150 Years of Railways in Bow and North Tawton

Appeal for reminiscences and anecdotes from the first 150 years of the railway to Bow and North Tawton

2015 marks the 150th anniversary of the railway reaching Bow and North Tawton. The Okehampton Railway Company’s line began at a junction with the North Devon Railway (now the Tarka line from Exeter to Barnstaple) at Coleford, and headed west around the northern slopes of Dartmoor. On November 1st 1865, the line was opened as far as Bow and North Tawton and services began. Okehampton followed in 1871, and Lydford in 1874 following the construction of Meldon Viaduct.

The line was part of the route from Waterloo to Plymouth, successively operating as the Okehampton Railway Company, the Devon and Cornwall Railway Company, the London and South Western Railway and the Southern Railway, followed by nationalisation in 1948. Passenger services ceased in 1972, although the line remained open for stone trains to and from Meldon Quarry. Activity increased with the creation of the Dartmoor Railway in 1997, a tourist and heritage railway now largely run by the Dartmoor Railway Supporters’ Association (DRSA) and its associate company Granite Line. Both Bow and North Tawton stations remain closed and in private but enthusiastic ownership.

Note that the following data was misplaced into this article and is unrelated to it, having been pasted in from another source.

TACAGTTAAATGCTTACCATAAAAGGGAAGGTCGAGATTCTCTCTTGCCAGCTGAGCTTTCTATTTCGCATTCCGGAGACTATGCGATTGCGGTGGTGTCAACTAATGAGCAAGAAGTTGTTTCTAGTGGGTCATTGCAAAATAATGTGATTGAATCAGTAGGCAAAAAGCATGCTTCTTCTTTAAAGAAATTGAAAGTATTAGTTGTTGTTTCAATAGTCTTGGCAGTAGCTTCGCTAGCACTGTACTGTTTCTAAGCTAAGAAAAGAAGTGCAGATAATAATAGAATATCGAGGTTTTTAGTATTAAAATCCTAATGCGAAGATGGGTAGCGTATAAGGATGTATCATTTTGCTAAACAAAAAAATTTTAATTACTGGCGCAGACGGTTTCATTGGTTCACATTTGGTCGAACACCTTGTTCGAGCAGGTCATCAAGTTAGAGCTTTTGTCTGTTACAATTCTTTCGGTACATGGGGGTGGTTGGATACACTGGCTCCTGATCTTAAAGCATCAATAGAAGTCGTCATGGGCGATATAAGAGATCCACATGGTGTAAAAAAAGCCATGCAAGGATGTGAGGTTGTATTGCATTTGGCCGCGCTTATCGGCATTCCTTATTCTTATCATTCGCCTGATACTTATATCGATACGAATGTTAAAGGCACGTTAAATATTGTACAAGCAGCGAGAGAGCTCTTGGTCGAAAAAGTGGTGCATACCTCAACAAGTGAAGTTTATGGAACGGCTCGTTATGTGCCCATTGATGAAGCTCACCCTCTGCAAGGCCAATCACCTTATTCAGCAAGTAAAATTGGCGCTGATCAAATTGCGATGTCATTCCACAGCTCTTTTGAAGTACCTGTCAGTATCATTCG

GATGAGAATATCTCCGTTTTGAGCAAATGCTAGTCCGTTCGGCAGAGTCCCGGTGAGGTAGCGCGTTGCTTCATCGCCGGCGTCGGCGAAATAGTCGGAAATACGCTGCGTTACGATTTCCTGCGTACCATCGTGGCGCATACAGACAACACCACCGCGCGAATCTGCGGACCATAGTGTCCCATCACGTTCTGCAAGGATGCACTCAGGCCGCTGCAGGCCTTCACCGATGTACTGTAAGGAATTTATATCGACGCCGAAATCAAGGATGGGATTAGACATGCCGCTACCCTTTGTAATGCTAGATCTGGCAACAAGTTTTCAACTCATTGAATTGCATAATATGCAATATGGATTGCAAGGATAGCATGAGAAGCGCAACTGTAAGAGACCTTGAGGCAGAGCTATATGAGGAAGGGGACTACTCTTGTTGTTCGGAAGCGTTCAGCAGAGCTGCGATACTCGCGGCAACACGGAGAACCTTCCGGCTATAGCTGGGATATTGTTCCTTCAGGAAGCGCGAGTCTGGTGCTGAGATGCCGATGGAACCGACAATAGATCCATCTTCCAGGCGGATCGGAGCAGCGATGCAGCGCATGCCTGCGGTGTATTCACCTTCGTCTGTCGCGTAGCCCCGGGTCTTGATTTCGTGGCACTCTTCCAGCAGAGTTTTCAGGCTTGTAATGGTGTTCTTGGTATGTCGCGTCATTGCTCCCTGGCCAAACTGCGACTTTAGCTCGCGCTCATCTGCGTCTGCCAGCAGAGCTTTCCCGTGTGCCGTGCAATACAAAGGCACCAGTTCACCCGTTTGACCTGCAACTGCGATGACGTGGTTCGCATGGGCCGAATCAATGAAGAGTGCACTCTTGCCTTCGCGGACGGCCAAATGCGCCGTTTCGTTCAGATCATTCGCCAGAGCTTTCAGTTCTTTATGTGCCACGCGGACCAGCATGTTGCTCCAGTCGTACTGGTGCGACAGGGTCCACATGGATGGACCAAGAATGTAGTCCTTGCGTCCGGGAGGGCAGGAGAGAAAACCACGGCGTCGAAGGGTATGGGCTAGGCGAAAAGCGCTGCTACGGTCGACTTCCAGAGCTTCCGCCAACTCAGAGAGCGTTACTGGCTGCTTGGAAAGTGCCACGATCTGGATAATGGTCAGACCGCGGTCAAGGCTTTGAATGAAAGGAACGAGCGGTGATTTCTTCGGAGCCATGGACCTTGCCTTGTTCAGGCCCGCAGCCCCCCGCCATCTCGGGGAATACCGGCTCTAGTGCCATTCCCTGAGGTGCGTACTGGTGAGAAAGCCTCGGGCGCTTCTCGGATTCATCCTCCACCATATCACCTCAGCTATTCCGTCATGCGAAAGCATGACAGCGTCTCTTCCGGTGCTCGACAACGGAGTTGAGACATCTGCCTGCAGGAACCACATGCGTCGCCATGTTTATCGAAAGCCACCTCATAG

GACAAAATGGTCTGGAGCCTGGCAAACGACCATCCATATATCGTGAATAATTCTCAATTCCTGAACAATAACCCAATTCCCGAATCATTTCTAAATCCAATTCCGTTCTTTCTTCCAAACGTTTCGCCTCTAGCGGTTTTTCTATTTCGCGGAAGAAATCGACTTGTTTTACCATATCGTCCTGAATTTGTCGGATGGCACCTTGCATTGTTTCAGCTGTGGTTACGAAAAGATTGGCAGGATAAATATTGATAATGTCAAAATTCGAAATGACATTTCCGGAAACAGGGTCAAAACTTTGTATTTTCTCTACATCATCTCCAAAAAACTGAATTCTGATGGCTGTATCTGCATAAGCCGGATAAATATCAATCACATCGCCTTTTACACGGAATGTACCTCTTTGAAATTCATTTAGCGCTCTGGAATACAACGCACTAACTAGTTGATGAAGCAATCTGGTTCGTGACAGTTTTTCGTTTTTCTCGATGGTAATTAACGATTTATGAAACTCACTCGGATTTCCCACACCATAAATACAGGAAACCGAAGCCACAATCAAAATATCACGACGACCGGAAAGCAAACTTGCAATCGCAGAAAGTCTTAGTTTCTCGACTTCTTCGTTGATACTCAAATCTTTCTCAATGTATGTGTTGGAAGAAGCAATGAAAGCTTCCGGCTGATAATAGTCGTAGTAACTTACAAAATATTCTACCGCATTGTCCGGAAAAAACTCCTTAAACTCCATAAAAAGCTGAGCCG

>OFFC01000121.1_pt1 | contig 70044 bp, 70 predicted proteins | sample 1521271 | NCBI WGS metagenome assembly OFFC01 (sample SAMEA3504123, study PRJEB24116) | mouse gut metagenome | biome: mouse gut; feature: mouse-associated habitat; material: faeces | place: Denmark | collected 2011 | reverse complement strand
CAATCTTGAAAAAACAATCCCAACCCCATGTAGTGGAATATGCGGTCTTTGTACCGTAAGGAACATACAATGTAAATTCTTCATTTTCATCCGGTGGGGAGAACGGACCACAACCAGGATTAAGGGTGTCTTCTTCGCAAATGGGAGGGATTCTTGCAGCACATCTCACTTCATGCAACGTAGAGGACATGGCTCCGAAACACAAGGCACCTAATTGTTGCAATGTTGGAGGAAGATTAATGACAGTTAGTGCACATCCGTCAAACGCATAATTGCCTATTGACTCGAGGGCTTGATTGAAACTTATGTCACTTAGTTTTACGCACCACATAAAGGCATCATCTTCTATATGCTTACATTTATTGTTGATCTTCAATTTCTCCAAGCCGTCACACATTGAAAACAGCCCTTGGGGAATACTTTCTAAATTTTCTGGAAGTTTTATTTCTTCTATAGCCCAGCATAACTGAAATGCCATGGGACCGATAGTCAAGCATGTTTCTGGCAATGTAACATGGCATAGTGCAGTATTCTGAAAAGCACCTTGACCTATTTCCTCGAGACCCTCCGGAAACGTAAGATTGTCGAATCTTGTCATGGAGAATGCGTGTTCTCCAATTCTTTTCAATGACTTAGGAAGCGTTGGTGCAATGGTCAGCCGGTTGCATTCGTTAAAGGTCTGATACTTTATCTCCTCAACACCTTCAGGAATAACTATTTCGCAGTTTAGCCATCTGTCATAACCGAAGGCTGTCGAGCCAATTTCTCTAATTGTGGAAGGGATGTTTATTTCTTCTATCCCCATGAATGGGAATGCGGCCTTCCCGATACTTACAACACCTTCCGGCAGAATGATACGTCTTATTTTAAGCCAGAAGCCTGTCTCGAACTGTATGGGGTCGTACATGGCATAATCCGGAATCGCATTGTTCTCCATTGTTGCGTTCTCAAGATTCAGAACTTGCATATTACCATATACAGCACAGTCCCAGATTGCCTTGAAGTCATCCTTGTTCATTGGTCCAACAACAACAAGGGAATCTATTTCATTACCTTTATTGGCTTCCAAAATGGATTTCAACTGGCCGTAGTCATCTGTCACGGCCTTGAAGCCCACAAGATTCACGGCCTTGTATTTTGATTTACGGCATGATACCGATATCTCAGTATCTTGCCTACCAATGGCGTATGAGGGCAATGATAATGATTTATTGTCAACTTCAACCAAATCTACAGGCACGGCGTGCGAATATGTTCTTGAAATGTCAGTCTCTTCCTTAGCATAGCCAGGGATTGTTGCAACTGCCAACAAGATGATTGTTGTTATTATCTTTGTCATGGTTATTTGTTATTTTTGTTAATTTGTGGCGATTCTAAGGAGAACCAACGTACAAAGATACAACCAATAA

Recently the line has been on the political agenda, as its reinstatement is one of the options being considered as a diversionary route in the event of the seawall railway at Dawlish being damaged again.

The DRSA, with the assistance of Bow and District Historical Society, is appealing for anecdotes and reminiscences of the railway at Bow and North Tawton. The association hopes to collect sufficient material to produce a commemorative booklet to mark the sesquicentenary, as well as augmenting the display at Okehampton Station Museum and DRSA’s archive. If  anyone has a story to tell about working on or using the railway at Bow or North Tawton, DRSA would be delighted to hear it. To contribute, please contact Jon Kelsey on 01363 774188 or info@creditonhistory.org.uk



24 April 2015